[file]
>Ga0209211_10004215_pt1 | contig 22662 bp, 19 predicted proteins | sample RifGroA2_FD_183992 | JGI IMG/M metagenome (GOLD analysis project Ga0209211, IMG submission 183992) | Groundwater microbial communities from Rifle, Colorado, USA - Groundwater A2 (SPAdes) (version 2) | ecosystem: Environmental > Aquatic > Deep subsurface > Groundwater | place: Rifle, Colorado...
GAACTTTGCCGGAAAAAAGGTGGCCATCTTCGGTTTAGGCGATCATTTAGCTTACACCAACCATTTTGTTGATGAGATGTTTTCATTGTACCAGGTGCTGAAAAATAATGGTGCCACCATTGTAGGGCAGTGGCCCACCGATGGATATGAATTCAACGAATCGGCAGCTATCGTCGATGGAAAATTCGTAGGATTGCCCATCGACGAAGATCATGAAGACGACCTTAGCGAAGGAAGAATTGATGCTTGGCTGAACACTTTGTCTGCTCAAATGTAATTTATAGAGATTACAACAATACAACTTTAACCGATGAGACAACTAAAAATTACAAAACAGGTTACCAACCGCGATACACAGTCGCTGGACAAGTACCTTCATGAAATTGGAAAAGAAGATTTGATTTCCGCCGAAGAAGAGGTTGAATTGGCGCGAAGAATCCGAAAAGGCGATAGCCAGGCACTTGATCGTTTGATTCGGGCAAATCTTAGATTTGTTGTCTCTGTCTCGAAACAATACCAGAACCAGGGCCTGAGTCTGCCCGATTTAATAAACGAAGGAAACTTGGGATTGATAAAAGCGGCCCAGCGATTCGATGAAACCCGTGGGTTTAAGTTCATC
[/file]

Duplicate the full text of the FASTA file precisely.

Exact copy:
>Ga0209211_10004215_pt1 | contig 22662 bp, 19 predicted proteins | sample RifGroA2_FD_183992 | JGI IMG/M metagenome (GOLD analysis project Ga0209211, IMG submission 183992) | Groundwater microbial communities from Rifle, Colorado, USA - Groundwater A2 (SPAdes) (version 2) | ecosystem: Environmental > Aquatic > Deep subsurface > Groundwater | place: Rifle, Colorado...
GAACTTTGCCGGAAAAAAGGTGGCCATCTTCGGTTTAGGCGATCATTTAGCTTACACCAACCATTTTGTTGATGAGATGTTTTCATTGTACCAGGTGCTGAAAAATAATGGTGCCACCATTGTAGGGCAGTGGCCCACCGATGGATATGAATTCAACGAATCGGCAGCTATCGTCGATGGAAAATTCGTAGGATTGCCCATCGACGAAGATCATGAAGACGACCTTAGCGAAGGAAGAATTGATGCTTGGCTGAACACTTTGTCTGCTCAAATGTAATTTATAGAGATTACAACAATACAACTTTAACCGATGAGACAACTAAAAATTACAAAACAGGTTACCAACCGCGATACACAGTCGCTGGACAAGTACCTTCATGAAATTGGAAAAGAAGATTTGATTTCCGCCGAAGAAGAGGTTGAATTGGCGCGAAGAATCCGAAAAGGCGATAGCCAGGCACTTGATCGTTTGATTCGGGCAAATCTTAGATTTGTTGTCTCTGTCTCGAAACAATACCAGAACCAGGGCCTGAGTCTGCCCGATTTAATAAACGAAGGAAACTTGGGATTGATAAAAGCGGCCCAGCGATTCGATGAAACCCGTGGGTTTAAGTTCATC